Talking to AI researchers about their views can be informative about the nature of AI research (e.g. What problems are people trying to solve? How much does it seem like hardware matters?), and provide an empirically informed take on questions and considerations of interest to us (e.g. Current techniques seem really far from general). They also tell us about state of opinion within the AI research community, which may be relevant in itself.
Review what is known about the relative intelligence of humans, chimps, and other animals (in progress)
Review efforts to measure animal and human intelligence on a single scale, and efforts to quantify narrower cognitive skills across a range of animals.
Humans are radically more successful than other animals, in some sense. This is taken as reason to expect that small modifications to brain design (for instance whatever evolution did between the similar brains of chimps and humans) can produce outsized gains in some form of mental performance, and thus that AI researchers may see similar astonishing progress near human-level AI.
However without defining or quantifying the mental skills of any relevant animals, it is unclear a) whether individual intelligence in particular accounts for humans’ success (rather than e.g. ability to accrue culture and technology), b) whether the gap in capabilities between chimps and humans is larger than expected (maybe chimps are also astonishingly smarter than smaller mammals), or c) whether the success stems from something that evolution was ‘intentionally’ progressing on. These things are all relevant to the strength of an argument for AI ‘fast take-off’ based on human success over chimps (see here).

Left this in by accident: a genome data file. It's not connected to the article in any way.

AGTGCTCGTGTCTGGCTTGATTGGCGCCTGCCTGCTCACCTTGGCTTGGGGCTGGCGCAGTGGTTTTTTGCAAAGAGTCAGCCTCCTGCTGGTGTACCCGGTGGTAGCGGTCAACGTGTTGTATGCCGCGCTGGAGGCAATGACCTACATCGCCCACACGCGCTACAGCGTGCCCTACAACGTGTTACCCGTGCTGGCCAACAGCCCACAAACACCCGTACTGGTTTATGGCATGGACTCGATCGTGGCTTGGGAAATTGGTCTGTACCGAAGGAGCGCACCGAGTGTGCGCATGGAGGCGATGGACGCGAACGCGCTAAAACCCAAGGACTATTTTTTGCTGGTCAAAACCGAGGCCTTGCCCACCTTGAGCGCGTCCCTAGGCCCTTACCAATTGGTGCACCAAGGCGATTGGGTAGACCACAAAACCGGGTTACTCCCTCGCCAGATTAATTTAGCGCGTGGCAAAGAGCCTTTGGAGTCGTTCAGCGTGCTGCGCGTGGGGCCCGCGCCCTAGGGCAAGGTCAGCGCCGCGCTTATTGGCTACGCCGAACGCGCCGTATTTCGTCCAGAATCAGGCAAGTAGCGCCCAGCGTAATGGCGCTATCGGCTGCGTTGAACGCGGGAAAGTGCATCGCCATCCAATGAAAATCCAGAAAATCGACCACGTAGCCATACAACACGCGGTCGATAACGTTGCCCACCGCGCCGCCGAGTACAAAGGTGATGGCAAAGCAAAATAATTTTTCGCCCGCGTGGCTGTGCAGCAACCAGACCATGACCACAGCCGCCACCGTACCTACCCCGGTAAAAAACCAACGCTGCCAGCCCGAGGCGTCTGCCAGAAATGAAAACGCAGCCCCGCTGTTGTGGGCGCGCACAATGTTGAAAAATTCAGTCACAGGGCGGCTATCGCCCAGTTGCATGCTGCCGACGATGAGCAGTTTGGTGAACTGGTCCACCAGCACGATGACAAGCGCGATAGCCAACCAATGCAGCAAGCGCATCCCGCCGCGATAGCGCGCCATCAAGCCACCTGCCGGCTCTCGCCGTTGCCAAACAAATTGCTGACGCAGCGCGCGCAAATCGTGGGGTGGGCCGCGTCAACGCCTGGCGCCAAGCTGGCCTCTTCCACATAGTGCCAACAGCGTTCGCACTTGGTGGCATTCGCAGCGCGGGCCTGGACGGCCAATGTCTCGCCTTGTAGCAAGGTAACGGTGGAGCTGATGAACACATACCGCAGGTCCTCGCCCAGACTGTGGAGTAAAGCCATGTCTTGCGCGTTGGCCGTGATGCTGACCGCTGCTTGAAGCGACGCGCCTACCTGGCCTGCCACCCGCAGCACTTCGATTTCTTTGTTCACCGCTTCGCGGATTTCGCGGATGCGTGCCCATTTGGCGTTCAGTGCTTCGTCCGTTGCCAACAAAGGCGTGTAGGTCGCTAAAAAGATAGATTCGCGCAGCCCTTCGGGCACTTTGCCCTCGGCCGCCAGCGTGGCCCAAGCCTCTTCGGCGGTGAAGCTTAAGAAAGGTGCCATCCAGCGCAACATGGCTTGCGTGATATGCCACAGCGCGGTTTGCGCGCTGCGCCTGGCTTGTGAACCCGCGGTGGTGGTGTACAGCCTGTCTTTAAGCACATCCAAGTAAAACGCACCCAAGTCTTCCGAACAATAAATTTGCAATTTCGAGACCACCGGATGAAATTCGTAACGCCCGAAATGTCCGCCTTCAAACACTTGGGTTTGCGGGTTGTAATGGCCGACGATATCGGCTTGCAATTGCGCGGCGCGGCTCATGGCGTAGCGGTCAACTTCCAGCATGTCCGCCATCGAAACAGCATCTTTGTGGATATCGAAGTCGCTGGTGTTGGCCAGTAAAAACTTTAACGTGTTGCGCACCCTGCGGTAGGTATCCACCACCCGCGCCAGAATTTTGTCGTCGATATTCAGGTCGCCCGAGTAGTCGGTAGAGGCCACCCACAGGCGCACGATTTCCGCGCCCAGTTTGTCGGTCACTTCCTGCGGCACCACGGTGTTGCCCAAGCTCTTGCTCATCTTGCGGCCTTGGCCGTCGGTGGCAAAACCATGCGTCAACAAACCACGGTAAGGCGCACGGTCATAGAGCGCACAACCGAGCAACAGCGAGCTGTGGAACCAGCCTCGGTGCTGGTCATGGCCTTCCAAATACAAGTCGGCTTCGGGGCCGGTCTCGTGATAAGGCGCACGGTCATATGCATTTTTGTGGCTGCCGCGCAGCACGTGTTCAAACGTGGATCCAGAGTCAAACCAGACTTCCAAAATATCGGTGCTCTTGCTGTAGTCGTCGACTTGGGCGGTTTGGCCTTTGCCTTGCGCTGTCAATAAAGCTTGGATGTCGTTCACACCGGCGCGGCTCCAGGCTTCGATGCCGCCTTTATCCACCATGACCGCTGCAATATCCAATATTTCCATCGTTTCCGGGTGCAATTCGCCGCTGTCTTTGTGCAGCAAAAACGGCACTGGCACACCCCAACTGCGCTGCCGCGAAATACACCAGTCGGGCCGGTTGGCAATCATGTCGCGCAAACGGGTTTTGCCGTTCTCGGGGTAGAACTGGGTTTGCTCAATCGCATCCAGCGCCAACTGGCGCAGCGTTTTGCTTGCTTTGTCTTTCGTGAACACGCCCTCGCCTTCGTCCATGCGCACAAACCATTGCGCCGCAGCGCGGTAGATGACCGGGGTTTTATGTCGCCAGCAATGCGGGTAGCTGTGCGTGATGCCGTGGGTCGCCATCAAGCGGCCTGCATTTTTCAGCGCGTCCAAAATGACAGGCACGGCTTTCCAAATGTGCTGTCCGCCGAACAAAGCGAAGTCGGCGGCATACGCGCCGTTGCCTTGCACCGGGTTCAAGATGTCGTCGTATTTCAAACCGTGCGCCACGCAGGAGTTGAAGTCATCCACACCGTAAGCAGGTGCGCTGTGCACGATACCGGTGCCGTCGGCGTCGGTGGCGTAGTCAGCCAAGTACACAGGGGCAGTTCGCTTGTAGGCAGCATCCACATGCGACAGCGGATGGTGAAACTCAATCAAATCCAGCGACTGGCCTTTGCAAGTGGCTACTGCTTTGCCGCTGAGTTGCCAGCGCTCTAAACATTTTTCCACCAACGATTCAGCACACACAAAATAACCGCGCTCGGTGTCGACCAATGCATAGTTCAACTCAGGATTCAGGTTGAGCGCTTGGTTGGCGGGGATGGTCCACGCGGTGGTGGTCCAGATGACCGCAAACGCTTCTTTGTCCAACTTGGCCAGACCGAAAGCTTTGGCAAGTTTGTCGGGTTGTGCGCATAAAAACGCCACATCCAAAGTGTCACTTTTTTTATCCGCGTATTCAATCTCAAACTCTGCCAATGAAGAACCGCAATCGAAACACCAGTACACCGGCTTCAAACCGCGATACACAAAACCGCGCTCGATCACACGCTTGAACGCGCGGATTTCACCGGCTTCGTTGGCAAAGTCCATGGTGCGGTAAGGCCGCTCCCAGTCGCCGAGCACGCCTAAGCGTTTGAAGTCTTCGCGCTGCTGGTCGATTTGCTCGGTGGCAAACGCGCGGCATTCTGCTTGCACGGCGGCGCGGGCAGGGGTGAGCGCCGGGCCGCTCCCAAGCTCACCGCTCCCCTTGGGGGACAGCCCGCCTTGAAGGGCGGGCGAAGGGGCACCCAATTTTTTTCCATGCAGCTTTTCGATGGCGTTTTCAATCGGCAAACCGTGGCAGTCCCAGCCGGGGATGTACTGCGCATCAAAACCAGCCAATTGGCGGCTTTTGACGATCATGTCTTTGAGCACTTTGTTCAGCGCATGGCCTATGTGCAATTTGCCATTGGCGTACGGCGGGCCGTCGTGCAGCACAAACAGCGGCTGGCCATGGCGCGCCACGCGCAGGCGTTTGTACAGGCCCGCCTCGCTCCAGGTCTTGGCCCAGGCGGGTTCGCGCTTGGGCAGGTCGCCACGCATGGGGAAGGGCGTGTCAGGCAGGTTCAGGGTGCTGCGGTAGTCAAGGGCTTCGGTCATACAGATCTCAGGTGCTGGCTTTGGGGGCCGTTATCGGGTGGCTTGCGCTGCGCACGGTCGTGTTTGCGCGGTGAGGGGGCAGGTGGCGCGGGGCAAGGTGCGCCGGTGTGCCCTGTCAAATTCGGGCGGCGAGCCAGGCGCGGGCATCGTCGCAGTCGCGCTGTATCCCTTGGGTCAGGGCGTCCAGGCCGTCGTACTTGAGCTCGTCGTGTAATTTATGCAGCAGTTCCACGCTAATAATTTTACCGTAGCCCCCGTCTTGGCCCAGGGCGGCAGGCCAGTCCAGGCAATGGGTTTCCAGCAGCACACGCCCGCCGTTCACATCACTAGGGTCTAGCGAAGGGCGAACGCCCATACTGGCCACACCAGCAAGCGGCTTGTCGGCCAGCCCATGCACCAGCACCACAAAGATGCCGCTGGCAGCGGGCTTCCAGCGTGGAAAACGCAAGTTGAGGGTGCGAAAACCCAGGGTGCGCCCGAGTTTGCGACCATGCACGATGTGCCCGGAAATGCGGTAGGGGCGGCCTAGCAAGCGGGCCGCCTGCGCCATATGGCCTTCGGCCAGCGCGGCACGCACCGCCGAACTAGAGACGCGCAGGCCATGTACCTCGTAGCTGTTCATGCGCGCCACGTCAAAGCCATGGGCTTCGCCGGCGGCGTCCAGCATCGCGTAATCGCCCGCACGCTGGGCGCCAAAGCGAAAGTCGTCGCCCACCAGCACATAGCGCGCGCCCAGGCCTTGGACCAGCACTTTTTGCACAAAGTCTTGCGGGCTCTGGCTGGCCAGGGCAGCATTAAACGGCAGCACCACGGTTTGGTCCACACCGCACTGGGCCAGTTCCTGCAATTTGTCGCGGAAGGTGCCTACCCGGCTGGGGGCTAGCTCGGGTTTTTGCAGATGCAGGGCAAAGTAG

Review explanations for humans’ radical success over apes (in progress)
Investigate what is known about the likely causes of human success, relative to that of other similar animals. In particular, we are interested in how likely improvement in individual cognitive ability is to account for this (as opposed to say communication and group memory abilities).
This would help resolve the same issues described in the last section (‘Review what is known about the relative intelligence of humans, chimps, and other animals’).
Collect data on time to cross the human range on intellectual skills where machines have surpassed us (in progress) Ψ
For intellectual skills where machines have surpassed humans, find out how long it took to go from the worst performance to average human skill, and from average human skill to superhuman skill.
This would contribute to this project.
Measure the importance of hardware progress in a specific narrow AI trajectory Ψ
Take an area of AI progress, and assess how much of annual improvement can be attributed to hardware improvements vs. software improvements, or what the more detailed relationship between the two is.
Understanding the overall importance of hardware progress and software progress (and other factors) in overall AI progress lets us know to what extent our future expectations should be a function of expected hardware developments, versus software developments. This both alters what our timelines look like (e.g. see here), and tells us what we should be researching to better understand AI timelines.